Southern Bastards #5

I tried to think of a flip/catchy title for this review, but this book is just so good, I don’t know what to say except that my hat is off to these guys.


This review first appeared over at Newsarama in the Best Shots column.

Southern Bastards #5
Written by Jason Aaron
Art by Jason Latour
Lettering by Jared K. Fletcher
Published by Image Comics
Review by Lilith Wood
Rating: 9 out of 10

Southern Bastards #5 begins a new arc, picking up where the story left off, but shifting perspective after the tale of Earl Tubb. Our view of Craw County widens as we see it from an insider’s perspective for the first time. Jason Aaron and Jason Latour dedicate the issue to Coach Boss and introduce the Sheriff as someone who is not going to forget anything. The story still feels like a fable, but it goes beyond simplistic paradigms of good and evil.

The first four issues of this story were so sad and complete that I didn’t know if Aaron and Latour even meant to continue the story beyond Tubb. Earl was a middle-aged man who returned to his football-obsessed hometown and felt haunted by his sheriff father’s over-bearing memory. After the casual murder of an old schoolmate, Earl stood up to the town’s dictatorial football coach and his goons. Earl was supposed to be a good guy, but this book has shown violence — even his righteous violence — as flavorless and uniform.

Southern Bastards #5 begins with a brutal flashback to Coach Boss’s teenage years. We sympathize with him for the first time when we seem him as a boy on his knees. At first he’s just belittled by his coach, but in a later return to the flashback we see him viciously assaulted by his own teammates. Latour continues with the book’s trademark muscular style and starkly limited range of colors. The Coach’s flashback is in the same angry reds used for Earl’s troubled memories in earlier issues. Where Earl’s flashbacks took the form of silent observation of adult violence or active participation in wartime violence, the young Euless Boss was a direct victim.

Outside the flashback, this issue looks like the phrase “in the cold light of day.” We follow present-day Coach Boss, the storm clouds of tension are only beginning to gather again after the first arc. For his subdued daylight palette, Latour uses light browns, tans, grays, cadet blue with familiar highlights of muted, brownish red. Latour’s men are as craggy and imposing as ever, with crooked teeth and thick limbs. Even Earl’s old uncle in a wheelchair looks like he could deliver a beating if he meant to. Assistant coaches Mater and Esaw ride along with Coach Boss and provide some comic relief, but it’s just an echo of the dark, slapsticky humor of earlier episodes. These are bad men but they act as Coach’s foils. From their reactions, we can gauge what’s normal for Coach and for the town.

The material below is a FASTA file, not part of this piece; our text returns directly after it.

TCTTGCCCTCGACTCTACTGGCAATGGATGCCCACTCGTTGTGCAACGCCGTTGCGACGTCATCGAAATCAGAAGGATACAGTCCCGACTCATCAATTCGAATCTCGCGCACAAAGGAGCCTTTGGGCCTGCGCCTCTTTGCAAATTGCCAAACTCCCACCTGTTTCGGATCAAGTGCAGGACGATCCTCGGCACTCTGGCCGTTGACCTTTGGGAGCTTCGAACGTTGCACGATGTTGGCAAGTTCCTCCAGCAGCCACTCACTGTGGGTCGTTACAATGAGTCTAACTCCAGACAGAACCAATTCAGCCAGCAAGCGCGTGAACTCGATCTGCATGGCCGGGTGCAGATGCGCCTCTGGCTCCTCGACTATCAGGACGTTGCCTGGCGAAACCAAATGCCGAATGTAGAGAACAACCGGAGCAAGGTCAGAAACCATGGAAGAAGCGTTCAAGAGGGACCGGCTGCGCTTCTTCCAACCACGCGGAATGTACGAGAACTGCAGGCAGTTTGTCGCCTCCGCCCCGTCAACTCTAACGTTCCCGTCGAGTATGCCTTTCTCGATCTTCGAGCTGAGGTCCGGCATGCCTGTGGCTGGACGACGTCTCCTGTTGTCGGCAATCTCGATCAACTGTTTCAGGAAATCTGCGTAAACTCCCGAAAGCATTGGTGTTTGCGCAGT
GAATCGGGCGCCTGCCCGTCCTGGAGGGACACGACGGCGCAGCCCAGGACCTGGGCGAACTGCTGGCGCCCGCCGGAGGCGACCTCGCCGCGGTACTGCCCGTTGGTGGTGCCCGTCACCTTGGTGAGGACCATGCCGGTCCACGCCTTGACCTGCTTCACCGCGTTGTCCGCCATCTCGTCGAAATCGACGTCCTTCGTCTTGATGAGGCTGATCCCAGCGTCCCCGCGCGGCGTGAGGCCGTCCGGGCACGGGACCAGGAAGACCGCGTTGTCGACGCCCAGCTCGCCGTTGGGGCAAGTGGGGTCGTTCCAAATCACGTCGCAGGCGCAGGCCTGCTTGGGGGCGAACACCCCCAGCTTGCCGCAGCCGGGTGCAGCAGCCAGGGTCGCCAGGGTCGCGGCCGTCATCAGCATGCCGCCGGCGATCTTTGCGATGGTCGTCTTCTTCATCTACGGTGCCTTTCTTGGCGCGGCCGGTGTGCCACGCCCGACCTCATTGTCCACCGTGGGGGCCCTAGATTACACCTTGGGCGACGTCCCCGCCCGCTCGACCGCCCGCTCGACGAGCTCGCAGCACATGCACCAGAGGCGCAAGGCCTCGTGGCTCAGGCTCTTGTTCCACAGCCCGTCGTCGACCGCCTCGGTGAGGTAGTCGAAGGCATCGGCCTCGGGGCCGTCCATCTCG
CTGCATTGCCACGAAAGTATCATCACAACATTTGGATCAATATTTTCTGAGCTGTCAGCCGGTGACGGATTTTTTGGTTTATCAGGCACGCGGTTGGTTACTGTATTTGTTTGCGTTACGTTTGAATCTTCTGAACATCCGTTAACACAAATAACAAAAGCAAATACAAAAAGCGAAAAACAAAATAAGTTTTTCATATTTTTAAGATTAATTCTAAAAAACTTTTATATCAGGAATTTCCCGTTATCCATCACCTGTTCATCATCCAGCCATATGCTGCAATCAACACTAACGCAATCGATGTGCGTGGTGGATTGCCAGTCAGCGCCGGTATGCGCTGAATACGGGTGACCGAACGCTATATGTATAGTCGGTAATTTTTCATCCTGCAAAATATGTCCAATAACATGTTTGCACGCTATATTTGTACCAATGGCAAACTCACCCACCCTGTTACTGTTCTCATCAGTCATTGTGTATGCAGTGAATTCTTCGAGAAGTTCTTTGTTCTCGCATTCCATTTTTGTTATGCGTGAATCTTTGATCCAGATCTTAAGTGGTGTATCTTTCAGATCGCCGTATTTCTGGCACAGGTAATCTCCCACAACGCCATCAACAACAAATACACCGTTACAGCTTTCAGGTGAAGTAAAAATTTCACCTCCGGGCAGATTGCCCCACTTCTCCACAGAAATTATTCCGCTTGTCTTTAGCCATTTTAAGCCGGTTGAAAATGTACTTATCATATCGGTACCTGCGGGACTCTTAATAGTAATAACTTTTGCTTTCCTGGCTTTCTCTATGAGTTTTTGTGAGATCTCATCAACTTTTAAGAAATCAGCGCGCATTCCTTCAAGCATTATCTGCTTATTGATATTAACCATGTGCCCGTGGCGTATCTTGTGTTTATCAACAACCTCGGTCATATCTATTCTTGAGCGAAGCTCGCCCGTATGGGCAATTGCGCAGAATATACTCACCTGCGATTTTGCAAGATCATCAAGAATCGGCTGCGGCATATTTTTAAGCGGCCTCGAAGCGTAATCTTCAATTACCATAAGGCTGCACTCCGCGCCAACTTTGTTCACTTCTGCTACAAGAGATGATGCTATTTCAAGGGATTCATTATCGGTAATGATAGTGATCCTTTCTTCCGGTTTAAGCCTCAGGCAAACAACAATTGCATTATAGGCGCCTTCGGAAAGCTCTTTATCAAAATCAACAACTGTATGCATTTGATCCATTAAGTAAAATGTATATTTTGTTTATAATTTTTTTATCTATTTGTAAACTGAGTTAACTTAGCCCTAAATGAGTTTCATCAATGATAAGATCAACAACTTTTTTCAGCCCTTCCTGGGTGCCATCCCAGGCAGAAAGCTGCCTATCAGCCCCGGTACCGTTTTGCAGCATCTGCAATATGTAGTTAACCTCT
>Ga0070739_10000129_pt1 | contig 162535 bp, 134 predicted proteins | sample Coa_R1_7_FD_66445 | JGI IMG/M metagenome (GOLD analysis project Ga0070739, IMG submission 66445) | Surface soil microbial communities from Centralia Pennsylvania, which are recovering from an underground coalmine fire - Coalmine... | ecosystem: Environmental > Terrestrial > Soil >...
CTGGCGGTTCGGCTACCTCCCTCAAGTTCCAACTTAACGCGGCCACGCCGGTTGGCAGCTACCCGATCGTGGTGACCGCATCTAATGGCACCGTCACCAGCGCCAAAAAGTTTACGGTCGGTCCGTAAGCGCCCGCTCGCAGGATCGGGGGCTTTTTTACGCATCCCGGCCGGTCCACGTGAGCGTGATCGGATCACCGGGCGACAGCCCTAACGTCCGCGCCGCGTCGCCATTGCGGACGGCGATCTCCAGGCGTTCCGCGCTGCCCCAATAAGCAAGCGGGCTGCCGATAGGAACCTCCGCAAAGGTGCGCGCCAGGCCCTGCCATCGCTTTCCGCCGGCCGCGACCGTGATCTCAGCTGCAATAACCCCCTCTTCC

Aaron shows us Coach Boss feigning innocence at a funeral, even though everyone knows he’s the killer. He’s evil, but we see for the first time that he has a morally useful role in the town. Coach Boss is the one who sees and condemns (to Mater and Esaw) the onlookers who will “forget” what he did because they are ashamed of themselves for letting him get away with it. In a montage of these people, we get a better look at the locals than we did when Earl was the outsider protagonist. After Coach Boss’s guys killed the hapless but vivid Dusty Tutwiler in the second issue, there was no one to reflect Earl’s force of personality. It was a weakness of the story, making it feel more allegorical than literary. After Dusty was killed, Earl was like John Henry racing the steam engine. The county and its people were no more fleshed out than Earl’s shadowy memories of his father.

Coach Boss dismisses the Sheriff to Mater and Esaw along with the others. He says “I betcha he can’t forget fast enough,” and his words are at the center of a sparse panel showing the Sheriff at the gravesite. He has his fists clenched, and his legs planted apart. We see the mound of dirt on Earl’s grave, but the Sheriff is facing the headstone of Earl’s legendary sheriff father. This was an economical way to keep the story close to Coach Boss and his point of view, but introduce the idea that there’s more to the Sheriff than everyone previously realized.

Aaron and Latour have picked Southern Bastards back up in a surprising but fitting way. They dove back into the story with a sinister antihero instead of the hero we were used to. The story has folded in on itself and reemerged as something fresh but recognizable. This shows a command of their themes and story structure that suggests great things to come.

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